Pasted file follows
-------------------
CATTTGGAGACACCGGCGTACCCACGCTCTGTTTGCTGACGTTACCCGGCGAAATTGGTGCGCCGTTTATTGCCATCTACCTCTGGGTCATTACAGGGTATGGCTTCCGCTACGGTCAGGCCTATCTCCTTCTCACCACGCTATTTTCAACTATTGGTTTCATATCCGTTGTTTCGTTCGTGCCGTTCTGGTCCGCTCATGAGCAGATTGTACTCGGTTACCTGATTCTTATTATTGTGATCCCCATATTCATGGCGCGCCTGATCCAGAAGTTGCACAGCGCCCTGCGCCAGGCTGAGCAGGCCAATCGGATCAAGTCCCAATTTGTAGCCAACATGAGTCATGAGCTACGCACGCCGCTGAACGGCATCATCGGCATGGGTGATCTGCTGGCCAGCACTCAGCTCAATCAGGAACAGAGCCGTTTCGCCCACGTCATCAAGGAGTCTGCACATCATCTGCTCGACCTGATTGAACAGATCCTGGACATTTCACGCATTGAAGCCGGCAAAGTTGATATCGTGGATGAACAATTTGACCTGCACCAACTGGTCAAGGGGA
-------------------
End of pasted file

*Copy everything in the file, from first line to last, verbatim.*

CATTTGGAGACACCGGCGTACCCACGCTCTGTTTGCTGACGTTACCCGGCGAAATTGGTGCGCCGTTTATTGCCATCTACCTCTGGGTCATTACAGGGTATGGCTTCCGCTACGGTCAGGCCTATCTCCTTCTCACCACGCTATTTTCAACTATTGGTTTCATATCCGTTGTTTCGTTCGTGCCGTTCTGGTCCGCTCATGAGCAGATTGTACTCGGTTACCTGATTCTTATTATTGTGATCCCCATATTCATGGCGCGCCTGATCCAGAAGTTGCACAGCGCCCTGCGCCAGGCTGAGCAGGCCAATCGGATCAAGTCCCAATTTGTAGCCAACATGAGTCATGAGCTACGCACGCCGCTGAACGGCATCATCGGCATGGGTGATCTGCTGGCCAGCACTCAGCTCAATCAGGAACAGAGCCGTTTCGCCCACGTCATCAAGGAGTCTGCACATCATCTGCTCGACCTGATTGAACAGATCCTGGACATTTCACGCATTGAAGCCGGCAAAGTTGATATCGTGGATGAACAATTTGACCTGCACCAACTGGTCAAGGGGA